Wednesday, November 25, 2009

Best music videos of the decade (15 - 11)

Missy Elliott with Ciara and Fatman Scoop
Director: Dave Meyers
We start off with Missy's 2005 contribution to the video pantheon. If anything defines a good R&B video, it's dance moves, weird cameos and other sillyness. "Lose Control" is just perfect for a high school pep squad... kinda like Gwen Stefani tracks but with a little less cheerleading and a fat guy... and Tommy Lee.

Director: Phil Harder
Mix up some September 11th airport paranoia with crayon-y special effects, and you've got Prince's most political track ever. Yes, that is the Whale Rider girl; and no, I don't know what the "5:5" means on Prince's forehead. Undoubtedly the best Prince video in the last 10 years. But, it barely beat out "Black Sweat"...

Directors: Sean Gilligan and Sarah-Jane Woulahan
Silverchair quietly made some spectacular vids in the last decade. At least 3 are in the Top 50 for me, and "Across the Night" is their best. In a time where the band was on an indefinite touring hiatus and the future was dim, this managed to keep the band alive through airwaves. I didn't even realize it was in grayscale until a second viewing. It took me about 20 views to realize that was Guy Pearce, too.

Sunday, November 22, 2009

Best music videos of the decade (2000-2009)

A decade ends. Ten years of joy (blogging), grief (politics), and mostly apathy (YouTube). To commemorate the death of the 2Ks, I am covering the best fifteen music videos to grace the planet since December 31, 1999. Narrowing it down to 15 was hard--a test of will. There are no Kanye or Weezer videos; no "Trapped in the Closet". This is serious time. This is a top 15 list... Get inspired, learn and enjoy!


Saturday, November 14, 2009

"Estranged" -- a music video retrospective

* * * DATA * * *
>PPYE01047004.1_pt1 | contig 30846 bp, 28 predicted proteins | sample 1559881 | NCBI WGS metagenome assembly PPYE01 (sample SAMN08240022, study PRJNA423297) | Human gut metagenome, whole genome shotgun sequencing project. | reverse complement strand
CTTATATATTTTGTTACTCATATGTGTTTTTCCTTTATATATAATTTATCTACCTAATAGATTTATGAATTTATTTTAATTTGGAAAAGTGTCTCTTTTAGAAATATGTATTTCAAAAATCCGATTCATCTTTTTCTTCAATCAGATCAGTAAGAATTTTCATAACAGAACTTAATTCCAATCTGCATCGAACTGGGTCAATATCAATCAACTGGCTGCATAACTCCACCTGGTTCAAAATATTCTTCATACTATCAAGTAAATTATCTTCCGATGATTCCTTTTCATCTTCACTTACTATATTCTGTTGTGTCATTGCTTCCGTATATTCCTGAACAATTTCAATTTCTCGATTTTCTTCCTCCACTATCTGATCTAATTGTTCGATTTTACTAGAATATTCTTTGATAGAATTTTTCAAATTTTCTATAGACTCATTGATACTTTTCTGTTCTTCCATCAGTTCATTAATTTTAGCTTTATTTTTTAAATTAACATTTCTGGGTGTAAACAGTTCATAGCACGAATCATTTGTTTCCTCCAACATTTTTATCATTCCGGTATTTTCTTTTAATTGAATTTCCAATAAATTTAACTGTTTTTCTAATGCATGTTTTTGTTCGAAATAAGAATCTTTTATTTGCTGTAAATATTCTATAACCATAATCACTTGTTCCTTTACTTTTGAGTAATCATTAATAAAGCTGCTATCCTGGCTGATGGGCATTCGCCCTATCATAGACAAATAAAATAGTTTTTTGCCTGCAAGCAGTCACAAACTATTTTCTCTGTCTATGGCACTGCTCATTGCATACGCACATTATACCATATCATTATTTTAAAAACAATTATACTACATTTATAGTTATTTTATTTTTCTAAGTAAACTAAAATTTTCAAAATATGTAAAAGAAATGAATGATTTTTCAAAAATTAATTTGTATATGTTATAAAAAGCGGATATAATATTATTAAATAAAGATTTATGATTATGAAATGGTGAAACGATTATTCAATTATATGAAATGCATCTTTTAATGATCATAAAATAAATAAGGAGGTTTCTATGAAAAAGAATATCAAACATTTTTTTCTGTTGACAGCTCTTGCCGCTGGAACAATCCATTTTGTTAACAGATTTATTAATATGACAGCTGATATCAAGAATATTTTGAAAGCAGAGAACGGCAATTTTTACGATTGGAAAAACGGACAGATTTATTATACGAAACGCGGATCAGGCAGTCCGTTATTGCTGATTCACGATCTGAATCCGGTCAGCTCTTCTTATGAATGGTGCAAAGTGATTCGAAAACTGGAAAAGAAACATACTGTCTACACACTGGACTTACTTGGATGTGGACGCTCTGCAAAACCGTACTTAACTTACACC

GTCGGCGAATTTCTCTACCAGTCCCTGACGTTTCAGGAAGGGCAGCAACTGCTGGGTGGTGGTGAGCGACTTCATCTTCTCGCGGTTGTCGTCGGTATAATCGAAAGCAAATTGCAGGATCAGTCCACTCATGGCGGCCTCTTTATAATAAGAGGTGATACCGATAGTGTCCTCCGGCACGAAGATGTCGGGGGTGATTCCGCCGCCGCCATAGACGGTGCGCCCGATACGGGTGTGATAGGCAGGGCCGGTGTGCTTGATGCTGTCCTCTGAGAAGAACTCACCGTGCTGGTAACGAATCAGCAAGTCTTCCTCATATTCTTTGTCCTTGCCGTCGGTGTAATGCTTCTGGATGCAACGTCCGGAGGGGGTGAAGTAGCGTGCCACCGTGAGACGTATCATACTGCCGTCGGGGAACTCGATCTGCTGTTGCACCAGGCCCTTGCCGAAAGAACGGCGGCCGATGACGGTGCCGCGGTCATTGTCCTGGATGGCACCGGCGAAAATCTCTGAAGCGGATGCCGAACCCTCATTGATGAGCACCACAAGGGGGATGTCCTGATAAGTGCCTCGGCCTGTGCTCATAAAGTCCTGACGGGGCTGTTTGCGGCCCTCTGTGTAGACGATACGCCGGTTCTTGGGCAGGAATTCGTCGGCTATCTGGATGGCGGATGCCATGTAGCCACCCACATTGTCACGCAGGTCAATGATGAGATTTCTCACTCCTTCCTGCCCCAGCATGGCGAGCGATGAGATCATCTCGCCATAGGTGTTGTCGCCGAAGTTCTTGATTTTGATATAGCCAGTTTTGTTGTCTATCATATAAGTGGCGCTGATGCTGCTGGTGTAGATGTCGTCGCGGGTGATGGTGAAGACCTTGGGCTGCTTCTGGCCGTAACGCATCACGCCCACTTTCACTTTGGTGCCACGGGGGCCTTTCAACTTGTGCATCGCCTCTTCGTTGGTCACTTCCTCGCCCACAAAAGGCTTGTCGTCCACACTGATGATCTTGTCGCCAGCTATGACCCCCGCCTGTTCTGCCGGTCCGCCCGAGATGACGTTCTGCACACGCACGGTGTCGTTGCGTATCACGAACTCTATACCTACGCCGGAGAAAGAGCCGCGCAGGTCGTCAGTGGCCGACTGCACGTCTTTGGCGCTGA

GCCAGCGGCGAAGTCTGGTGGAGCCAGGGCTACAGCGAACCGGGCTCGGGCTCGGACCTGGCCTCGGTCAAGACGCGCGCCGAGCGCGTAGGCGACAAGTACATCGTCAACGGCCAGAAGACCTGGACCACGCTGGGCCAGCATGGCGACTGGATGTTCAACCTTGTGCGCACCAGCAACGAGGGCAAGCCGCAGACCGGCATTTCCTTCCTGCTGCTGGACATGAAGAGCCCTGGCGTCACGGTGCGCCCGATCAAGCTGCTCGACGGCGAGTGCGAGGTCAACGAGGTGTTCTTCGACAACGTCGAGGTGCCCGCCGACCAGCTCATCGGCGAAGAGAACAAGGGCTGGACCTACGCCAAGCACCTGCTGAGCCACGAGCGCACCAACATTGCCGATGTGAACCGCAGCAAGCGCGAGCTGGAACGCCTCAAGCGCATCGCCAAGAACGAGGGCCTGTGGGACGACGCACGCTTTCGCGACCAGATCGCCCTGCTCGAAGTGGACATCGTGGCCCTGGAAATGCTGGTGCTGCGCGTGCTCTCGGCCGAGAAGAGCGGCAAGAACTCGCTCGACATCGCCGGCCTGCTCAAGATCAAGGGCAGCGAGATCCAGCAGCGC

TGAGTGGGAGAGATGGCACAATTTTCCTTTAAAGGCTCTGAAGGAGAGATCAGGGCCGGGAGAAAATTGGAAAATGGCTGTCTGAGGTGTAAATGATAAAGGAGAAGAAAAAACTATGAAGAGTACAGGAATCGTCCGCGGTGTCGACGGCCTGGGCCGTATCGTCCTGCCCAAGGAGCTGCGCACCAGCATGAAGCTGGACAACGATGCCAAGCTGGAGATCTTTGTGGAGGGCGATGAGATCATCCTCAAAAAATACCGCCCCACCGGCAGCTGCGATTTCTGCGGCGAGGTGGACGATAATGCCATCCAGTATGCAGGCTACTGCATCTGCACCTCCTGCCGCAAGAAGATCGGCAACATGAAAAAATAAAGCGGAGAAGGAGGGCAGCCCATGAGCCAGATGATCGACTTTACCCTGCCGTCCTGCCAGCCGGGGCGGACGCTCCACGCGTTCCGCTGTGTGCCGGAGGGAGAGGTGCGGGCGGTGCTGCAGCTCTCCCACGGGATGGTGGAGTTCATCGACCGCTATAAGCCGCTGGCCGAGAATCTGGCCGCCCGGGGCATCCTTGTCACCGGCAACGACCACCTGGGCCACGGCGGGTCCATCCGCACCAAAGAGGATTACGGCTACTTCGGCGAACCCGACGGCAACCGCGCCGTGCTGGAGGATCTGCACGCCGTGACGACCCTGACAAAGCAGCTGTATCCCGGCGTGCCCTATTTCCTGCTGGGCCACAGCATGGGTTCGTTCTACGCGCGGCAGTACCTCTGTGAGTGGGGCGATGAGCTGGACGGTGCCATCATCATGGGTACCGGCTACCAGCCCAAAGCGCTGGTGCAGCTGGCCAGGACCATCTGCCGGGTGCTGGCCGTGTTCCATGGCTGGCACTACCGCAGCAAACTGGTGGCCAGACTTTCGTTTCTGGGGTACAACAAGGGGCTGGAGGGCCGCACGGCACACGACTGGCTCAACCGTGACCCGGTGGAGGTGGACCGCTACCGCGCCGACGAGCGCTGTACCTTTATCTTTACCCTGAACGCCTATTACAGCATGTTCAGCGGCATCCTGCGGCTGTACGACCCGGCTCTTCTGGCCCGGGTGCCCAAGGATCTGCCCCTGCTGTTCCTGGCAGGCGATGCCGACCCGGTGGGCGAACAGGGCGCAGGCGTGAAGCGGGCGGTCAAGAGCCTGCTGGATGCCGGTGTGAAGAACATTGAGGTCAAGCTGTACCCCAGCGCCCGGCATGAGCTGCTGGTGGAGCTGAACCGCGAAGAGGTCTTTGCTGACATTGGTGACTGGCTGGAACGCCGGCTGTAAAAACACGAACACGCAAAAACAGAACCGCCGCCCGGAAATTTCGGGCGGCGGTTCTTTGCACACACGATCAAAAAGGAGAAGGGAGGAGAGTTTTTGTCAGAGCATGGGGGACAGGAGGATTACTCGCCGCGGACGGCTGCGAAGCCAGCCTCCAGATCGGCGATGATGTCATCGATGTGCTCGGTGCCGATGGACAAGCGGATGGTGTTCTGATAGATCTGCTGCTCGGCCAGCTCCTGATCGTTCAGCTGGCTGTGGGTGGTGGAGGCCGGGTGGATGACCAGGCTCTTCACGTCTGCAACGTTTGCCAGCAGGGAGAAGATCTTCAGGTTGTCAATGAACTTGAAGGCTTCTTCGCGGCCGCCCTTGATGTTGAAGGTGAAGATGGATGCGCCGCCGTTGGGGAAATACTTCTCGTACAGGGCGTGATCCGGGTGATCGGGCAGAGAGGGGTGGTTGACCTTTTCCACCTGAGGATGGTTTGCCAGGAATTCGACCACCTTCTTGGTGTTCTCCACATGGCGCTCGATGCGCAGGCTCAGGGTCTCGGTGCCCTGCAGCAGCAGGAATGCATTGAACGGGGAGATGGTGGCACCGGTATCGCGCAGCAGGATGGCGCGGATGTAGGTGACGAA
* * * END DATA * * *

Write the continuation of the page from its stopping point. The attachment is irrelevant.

I have been listening to Chinese Democracy's "Street of Dreams" for about two weeks straight, every day. I cannot figure out if the opening lyrics are actually Axl Rose's voice or a pitch corrector, auto-tuning his pipes to those lows and highs. The first time I heard it, I assumed the latter. A decade's worth of fine-tuning CD would make anyone believe Rose was perfecting every syllable from his throat. Concerts were cancelled because of laryngitis/illness in the past, and it always seemed that Axl was straining to sound immaculate (especially on old songs). But now, I am not so convinced. He could be that good after the first or the millionth take...

There is no other rock star I can think of that defined a generation better than Axl Rose. When I look back at grade school, every boy envied the man. Rose set such a high bar: he beat his wife, incited riots, idolized Charles Manson and looked good in a kilt. He feuded with Kurt Cobain and Vince Neil. Nothing could touch him, except maybe supermodels. The only thing that could hurt W. Axl Rose was himself. And, that's exactly what rings true today on "Estranged".

I just completed Chuck Klosterman's Fargo Rock City. It is a retelling of 80s "metal" and touches on some great moments in video history. I guess I had forgotten that GNR had a video trilogy back in the early 90s to promote Use Your Illusion I & II. I figured they were separate entities (especially the "November Rain" clip, as it was based on a short story). And, like "November Rain", in "Estranged" (the final act) there is a lot of water here. A lot...

This video is a chronological mess, but it is all magical. It can be best summed up by:
  1. cops invading Axl's home (flashback?)
  2. a live concert
  3. post-concert Axl showering and walking along Sunset Strip (out-of-body experience?)
  4. people vacating a home
  5. roadies loading up equipment
  6. Axl on an oil tanker
  7. GNR attempting to rescue a drowning Axl
  8. rescue (both spiritual and Coast Guard)
There is too much to discuss here! First, bottlenose dolphins... Remember that dolphin craze (or was that just me)? If you are a dolphin fan, then this is your Mecca. Porpoises are on televisions, coming out of billboards, swimming in CGI rivers, in cargo planes and even on hood ornaments. The only thing preventing this notion from being overkill is 9 minutes of other good stuff.